The formula

There’s a distinct note of desperation in the way senior SNP figures can’t speak of the Ashcroft poll without using terms such as “phenomenal”. Like those people at major celebratory events who are trying just that wee bit too hard to look like they’re having the most fun anyone has ever had. Who are they trying to convince?

In Keith Brown’s case, that would be us – party members and the rest of the Yes movement. The SNP leadership has seized on the Ashcroft poll with the eagerness of someone accused of a serious crime who has suddenly been offered an alibi. At last! Something they can represent as vindicating the relentless waiting that has become their only discernible strategy.

But all the purple prose and rhetorical superlatives cannot long divert from the fact that, approaching five years after the first referendum, the independence cause has not been advanced one millimetre by anything attributable to the SNP. It will be protested that they are doing stuff now, such as Citizens’ Assemblies and the Referendums Bill. But that merely prompts questions about why these things weren’t done two or even three years ago.

By their reaction to the Ashcroft poll, if nothing else, the SNP demonstrates the importance it attaches to such indicators of the public mood. So the fact that the polls have barely twitched while the British political elite has been behaving like a troupe of demented clowns must say something about the SNP’s ‘strategy’. And nothing very complimentary. If there was a ‘secret’ plan to take advantage of the disarray among British Nationalist politicians then it has been so secret as to leave no impression either on the polls or on the consciousness of observers.

And before the idiot SNP-haters get their smug faces on, this also demonstrates that the Yes movement can’t do it alone. Because nothing the Yes movement has done in the last few years has had a significant impact on the polls either. If anything, this simply proves the need for the SNP and the Yes movement to work together.

But even if all the parts of the independence movement were working well together, they would still require some kind of strategy. And ultimate responsibility for setting that strategy must rest with the SNP. The Yes movement has a vital role to play in developing the strategy. Having no hierarchical structures of its own, however, the Yes movement has to rely on leadership provided by the SNP. The SNP has not done nearly enough to connect with and draw on the people power and campaigning resources of the Yes movement. The Yes movement has to do better at utilising the political power and organisational resources of the SNP.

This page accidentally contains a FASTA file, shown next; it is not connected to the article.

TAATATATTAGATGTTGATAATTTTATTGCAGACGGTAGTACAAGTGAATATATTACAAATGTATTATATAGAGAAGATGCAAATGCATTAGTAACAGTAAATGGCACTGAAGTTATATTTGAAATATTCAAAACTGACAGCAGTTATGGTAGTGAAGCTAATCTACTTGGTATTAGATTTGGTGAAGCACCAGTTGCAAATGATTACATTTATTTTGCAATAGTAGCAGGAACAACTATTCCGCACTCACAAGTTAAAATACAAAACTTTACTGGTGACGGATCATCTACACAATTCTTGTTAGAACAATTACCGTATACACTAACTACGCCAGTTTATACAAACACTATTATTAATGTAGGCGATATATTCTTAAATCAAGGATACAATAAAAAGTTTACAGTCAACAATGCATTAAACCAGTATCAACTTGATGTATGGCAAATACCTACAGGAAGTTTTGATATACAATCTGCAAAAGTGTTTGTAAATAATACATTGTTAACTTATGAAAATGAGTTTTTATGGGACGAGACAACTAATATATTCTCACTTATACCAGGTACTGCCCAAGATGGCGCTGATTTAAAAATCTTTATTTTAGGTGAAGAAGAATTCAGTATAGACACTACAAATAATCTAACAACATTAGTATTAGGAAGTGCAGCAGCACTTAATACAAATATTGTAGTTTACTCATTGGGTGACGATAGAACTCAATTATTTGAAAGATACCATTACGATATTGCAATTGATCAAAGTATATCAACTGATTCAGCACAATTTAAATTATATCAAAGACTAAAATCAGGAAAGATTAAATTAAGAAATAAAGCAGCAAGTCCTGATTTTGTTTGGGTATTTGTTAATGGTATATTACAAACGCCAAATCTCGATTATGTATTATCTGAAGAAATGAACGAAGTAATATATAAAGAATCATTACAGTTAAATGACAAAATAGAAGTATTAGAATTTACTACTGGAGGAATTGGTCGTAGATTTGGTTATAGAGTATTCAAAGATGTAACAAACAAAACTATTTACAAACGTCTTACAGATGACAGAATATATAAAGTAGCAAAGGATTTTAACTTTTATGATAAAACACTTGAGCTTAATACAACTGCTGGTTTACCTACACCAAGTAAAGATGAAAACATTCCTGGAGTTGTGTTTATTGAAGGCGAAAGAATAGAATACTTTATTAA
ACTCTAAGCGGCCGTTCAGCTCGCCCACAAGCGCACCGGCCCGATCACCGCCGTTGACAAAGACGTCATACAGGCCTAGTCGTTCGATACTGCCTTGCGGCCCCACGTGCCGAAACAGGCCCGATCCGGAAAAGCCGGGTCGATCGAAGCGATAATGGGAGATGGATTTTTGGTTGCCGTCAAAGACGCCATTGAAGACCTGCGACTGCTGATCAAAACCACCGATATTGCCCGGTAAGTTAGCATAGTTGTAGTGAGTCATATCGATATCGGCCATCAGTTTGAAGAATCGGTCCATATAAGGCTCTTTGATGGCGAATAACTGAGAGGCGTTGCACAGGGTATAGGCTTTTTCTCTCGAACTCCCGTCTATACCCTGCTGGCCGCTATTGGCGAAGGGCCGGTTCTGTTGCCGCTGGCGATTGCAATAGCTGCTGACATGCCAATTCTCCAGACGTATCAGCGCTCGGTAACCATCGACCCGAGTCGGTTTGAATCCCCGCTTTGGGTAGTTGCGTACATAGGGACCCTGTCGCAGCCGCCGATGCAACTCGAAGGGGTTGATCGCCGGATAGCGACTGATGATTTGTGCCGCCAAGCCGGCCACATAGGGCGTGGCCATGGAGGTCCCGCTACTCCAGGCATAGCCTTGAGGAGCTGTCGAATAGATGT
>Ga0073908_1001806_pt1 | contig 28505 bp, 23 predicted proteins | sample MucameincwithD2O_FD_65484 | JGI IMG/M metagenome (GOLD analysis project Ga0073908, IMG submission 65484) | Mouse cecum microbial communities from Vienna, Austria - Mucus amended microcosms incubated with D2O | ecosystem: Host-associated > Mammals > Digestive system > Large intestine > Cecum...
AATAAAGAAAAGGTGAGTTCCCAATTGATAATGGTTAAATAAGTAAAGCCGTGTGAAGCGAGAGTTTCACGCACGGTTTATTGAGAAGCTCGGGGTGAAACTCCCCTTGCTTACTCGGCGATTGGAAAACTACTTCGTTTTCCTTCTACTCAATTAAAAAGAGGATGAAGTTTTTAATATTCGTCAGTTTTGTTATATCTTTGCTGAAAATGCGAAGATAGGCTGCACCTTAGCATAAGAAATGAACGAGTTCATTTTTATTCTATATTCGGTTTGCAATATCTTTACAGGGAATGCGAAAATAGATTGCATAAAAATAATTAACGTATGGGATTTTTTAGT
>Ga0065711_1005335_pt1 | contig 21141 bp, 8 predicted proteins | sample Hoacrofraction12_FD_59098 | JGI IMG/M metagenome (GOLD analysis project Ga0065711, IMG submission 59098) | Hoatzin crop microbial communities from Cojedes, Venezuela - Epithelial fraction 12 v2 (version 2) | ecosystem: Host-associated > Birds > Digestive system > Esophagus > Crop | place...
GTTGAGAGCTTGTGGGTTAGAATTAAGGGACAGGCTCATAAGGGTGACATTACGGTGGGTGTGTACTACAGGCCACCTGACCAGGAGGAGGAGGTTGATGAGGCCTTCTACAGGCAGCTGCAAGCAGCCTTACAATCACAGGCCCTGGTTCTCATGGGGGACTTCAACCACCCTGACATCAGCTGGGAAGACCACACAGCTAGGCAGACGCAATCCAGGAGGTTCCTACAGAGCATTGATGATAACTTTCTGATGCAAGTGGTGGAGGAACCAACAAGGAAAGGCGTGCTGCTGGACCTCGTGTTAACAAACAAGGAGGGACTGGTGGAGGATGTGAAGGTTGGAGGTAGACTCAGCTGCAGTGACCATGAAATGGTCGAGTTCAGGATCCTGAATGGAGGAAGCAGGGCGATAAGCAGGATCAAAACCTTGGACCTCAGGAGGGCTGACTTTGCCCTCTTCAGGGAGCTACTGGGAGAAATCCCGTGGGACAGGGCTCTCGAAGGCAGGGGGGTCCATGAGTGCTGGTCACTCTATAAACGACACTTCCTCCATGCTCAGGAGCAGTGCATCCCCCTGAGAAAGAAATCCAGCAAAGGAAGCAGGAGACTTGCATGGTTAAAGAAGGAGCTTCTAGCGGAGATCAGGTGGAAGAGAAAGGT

Kenny MacAskill’s criticisms of the First Minister may be largely, if not wholly, justified. But this is not a time for recriminations. Opportunities have missed. Time has been squandered – in particular the extra year’s grace afforded by the Article 50 extension. Rather than making us bitter or despondent, this should goad us into efforts to make up for the time that has been lost and create new opportunities to replace those that have been missed.

Developing an effective campaign strategy requires that the SNP and the Yes movement work together. As I wrote three months ago – evidently to no avail,

An accommodation must be found. Factionalism is most certainly not any kind of solution. It is, in fact, a way of avoiding the difficult task of finding that accommodation between the SNP and the Yes movement – and among all the elements of the independence cause – which will allow each and all to be effective.

In the Yes movement, we have come almost to worship diversity as the greatest of virtues. For a movement, this may be true, But for a campaign, the greatest virtue is solidarity. In celebrating our diversity, we have fallen into the habit of talking about our differences, rather than that which we hold in common. Recognition that “we all want the same thing” tends to come as an afterthought to lengthy discussion of distinctive policy platforms – if it comes at all. We talk about our respective visions for Scotland’s future, relegating consideration of the key to that future to somewhere lower down the agenda.

The single point at which all the elements of the independence cause meet is the Union. The thing that everybody in the independence movement agrees on is that the Union must end. It cannot even be said that all agree on independence. Because there are differing ideas about what independence means. There is no ambiguity whatever about the imperative to end the Union.

It is a happy coincidence that the point at which all the elements of the independence campaign come together also happens to be the British state’s weakest point. So, let’s not talk of factions. No faction is going to prise Scotland out of its entanglement in the British state. This will only be achieved by the four constituent parts of the independence campaign acting in accord. The SNP as the lever. The Scottish Government (Nicola Sturgeon) as the fulcrum. The Scottish Parliament as the base. The Yes movement as the force.